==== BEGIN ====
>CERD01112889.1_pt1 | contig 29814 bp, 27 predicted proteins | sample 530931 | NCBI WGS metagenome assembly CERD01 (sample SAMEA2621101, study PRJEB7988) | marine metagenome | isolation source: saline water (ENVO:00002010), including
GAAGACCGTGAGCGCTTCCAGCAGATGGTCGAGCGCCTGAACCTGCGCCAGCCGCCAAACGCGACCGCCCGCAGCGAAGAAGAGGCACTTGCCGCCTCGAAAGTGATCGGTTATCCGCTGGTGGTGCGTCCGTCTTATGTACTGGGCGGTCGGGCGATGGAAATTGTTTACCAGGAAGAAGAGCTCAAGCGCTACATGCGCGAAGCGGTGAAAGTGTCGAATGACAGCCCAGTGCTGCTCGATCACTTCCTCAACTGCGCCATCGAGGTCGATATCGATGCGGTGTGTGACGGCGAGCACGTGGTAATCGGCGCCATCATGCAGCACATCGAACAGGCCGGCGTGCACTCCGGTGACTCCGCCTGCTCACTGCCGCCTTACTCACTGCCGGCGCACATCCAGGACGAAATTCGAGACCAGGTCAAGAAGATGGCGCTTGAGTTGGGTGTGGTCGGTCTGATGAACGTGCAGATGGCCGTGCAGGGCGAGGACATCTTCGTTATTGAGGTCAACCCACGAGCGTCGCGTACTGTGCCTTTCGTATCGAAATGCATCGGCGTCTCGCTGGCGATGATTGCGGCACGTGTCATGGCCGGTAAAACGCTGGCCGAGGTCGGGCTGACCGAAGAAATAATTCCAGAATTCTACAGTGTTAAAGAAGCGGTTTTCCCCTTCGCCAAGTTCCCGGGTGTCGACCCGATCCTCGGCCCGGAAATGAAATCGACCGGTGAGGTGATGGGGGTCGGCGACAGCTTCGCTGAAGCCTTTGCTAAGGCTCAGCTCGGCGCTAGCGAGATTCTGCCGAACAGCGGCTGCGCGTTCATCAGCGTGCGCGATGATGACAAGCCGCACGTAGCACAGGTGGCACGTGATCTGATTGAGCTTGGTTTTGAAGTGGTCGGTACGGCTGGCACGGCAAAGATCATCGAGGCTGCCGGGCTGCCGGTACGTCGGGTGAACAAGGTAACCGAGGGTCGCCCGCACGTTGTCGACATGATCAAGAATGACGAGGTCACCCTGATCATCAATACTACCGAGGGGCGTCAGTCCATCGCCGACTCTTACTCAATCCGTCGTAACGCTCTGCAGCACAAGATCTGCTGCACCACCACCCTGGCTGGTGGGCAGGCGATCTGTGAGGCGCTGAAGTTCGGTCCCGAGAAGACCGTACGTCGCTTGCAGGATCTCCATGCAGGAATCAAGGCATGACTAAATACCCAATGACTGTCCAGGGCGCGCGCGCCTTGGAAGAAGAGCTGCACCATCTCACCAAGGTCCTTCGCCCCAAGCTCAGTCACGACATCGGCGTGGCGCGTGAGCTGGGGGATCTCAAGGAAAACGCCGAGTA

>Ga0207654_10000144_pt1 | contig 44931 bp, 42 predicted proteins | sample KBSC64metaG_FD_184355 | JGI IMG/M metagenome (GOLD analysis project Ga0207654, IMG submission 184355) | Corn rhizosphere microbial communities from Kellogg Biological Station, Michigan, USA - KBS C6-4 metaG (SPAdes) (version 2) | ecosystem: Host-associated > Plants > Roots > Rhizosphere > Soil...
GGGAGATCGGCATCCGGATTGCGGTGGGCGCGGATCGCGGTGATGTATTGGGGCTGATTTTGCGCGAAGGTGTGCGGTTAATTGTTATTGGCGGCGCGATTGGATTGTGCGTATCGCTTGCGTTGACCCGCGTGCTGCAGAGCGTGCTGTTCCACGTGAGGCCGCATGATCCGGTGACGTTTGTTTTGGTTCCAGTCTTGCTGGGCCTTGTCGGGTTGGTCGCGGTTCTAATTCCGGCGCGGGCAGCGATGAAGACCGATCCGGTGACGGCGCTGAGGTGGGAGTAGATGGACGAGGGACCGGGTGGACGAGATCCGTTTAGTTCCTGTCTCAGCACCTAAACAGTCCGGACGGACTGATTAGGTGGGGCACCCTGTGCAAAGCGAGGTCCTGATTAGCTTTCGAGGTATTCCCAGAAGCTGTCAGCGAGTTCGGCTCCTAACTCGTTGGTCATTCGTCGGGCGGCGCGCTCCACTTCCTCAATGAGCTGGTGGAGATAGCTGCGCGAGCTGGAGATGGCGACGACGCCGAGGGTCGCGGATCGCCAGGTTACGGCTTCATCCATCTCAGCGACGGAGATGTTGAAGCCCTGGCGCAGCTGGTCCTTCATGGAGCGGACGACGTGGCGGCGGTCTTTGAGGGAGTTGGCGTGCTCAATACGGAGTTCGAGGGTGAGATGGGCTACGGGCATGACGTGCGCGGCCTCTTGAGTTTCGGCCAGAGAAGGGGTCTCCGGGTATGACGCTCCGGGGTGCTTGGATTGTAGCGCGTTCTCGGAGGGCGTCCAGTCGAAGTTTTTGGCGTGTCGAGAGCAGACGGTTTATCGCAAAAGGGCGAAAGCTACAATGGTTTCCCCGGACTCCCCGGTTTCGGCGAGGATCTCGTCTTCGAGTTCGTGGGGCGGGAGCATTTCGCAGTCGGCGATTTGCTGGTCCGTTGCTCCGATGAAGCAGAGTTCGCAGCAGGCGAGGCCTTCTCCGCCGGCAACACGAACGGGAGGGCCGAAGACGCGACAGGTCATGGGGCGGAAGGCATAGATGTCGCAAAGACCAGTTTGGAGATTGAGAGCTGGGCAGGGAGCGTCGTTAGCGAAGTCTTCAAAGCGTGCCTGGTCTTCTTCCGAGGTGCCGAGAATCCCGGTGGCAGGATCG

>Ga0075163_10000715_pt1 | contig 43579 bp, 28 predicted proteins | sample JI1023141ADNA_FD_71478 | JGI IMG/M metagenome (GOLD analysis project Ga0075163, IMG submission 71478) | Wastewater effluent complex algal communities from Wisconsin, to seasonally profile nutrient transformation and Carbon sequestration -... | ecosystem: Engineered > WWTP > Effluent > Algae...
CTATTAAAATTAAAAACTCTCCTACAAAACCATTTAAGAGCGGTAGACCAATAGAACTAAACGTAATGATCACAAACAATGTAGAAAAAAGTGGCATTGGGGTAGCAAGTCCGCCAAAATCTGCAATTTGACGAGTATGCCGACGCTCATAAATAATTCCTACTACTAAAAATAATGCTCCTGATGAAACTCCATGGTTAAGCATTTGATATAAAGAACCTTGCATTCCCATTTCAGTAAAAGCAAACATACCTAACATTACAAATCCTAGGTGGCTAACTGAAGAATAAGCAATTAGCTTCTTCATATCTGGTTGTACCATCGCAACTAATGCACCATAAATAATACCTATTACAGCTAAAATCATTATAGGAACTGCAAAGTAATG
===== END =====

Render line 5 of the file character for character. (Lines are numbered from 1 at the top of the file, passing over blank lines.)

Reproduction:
>Ga0075163_10000715_pt1 | contig 43579 bp, 28 predicted proteins | sample JI1023141ADNA_FD_71478 | JGI IMG/M metagenome (GOLD analysis project Ga0075163, IMG submission 71478) | Wastewater effluent complex algal communities from Wisconsin, to seasonally profile nutrient transformation and Carbon sequestration -... | ecosystem: Engineered > WWTP > Effluent > Algae...